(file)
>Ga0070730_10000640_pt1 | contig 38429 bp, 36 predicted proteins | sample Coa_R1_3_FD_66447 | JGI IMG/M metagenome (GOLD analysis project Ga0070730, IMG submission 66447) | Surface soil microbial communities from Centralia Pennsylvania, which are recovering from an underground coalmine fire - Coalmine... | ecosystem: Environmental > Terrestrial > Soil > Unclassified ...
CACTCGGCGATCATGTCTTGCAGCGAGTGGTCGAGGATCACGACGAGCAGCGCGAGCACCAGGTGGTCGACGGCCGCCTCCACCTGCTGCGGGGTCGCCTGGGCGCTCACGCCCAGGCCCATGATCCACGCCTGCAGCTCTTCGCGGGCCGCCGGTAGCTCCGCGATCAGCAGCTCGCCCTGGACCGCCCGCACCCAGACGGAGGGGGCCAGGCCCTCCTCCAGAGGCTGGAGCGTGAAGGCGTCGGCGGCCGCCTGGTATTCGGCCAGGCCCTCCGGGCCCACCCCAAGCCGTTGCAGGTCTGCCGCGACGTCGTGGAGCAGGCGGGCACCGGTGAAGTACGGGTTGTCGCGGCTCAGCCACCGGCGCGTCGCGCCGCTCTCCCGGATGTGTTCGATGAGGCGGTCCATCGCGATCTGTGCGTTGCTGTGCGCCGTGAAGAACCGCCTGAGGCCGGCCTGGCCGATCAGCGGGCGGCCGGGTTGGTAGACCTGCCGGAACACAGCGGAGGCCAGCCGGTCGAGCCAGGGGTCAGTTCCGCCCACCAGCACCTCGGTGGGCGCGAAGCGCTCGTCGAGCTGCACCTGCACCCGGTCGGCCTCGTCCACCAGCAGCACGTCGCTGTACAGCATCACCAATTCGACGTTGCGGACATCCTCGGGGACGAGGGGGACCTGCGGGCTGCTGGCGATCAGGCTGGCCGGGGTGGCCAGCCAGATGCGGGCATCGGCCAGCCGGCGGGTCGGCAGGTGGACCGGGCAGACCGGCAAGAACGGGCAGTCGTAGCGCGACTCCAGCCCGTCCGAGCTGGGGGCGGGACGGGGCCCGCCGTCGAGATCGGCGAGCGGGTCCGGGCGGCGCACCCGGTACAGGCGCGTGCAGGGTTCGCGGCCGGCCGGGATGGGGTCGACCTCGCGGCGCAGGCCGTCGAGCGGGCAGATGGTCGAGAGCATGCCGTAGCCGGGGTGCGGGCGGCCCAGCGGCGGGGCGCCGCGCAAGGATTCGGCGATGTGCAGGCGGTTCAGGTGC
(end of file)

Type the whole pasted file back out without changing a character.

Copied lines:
>Ga0070730_10000640_pt1 | contig 38429 bp, 36 predicted proteins | sample Coa_R1_3_FD_66447 | JGI IMG/M metagenome (GOLD analysis project Ga0070730, IMG submission 66447) | Surface soil microbial communities from Centralia Pennsylvania, which are recovering from an underground coalmine fire - Coalmine... | ecosystem: Environmental > Terrestrial > Soil > Unclassified ...
CACTCGGCGATCATGTCTTGCAGCGAGTGGTCGAGGATCACGACGAGCAGCGCGAGCACCAGGTGGTCGACGGCCGCCTCCACCTGCTGCGGGGTCGCCTGGGCGCTCACGCCCAGGCCCATGATCCACGCCTGCAGCTCTTCGCGGGCCGCCGGTAGCTCCGCGATCAGCAGCTCGCCCTGGACCGCCCGCACCCAGACGGAGGGGGCCAGGCCCTCCTCCAGAGGCTGGAGCGTGAAGGCGTCGGCGGCCGCCTGGTATTCGGCCAGGCCCTCCGGGCCCACCCCAAGCCGTTGCAGGTCTGCCGCGACGTCGTGGAGCAGGCGGGCACCGGTGAAGTACGGGTTGTCGCGGCTCAGCCACCGGCGCGTCGCGCCGCTCTCCCGGATGTGTTCGATGAGGCGGTCCATCGCGATCTGTGCGTTGCTGTGCGCCGTGAAGAACCGCCTGAGGCCGGCCTGGCCGATCAGCGGGCGGCCGGGTTGGTAGACCTGCCGGAACACAGCGGAGGCCAGCCGGTCGAGCCAGGGGTCAGTTCCGCCCACCAGCACCTCGGTGGGCGCGAAGCGCTCGTCGAGCTGCACCTGCACCCGGTCGGCCTCGTCCACCAGCAGCACGTCGCTGTACAGCATCACCAATTCGACGTTGCGGACATCCTCGGGGACGAGGGGGACCTGCGGGCTGCTGGCGATCAGGCTGGCCGGGGTGGCCAGCCAGATGCGGGCATCGGCCAGCCGGCGGGTCGGCAGGTGGACCGGGCAGACCGGCAAGAACGGGCAGTCGTAGCGCGACTCCAGCCCGTCCGAGCTGGGGGCGGGACGGGGCCCGCCGTCGAGATCGGCGAGCGGGTCCGGGCGGCGCACCCGGTACAGGCGCGTGCAGGGTTCGCGGCCGGCCGGGATGGGGTCGACCTCGCGGCGCAGGCCGTCGAGCGGGCAGATGGTCGAGAGCATGCCGTAGCCGGGGTGCGGGCGGCCCAGCGGCGGGGCGCCGCGCAAGGATTCGGCGATGTGCAGGCGGTTCAGGTGC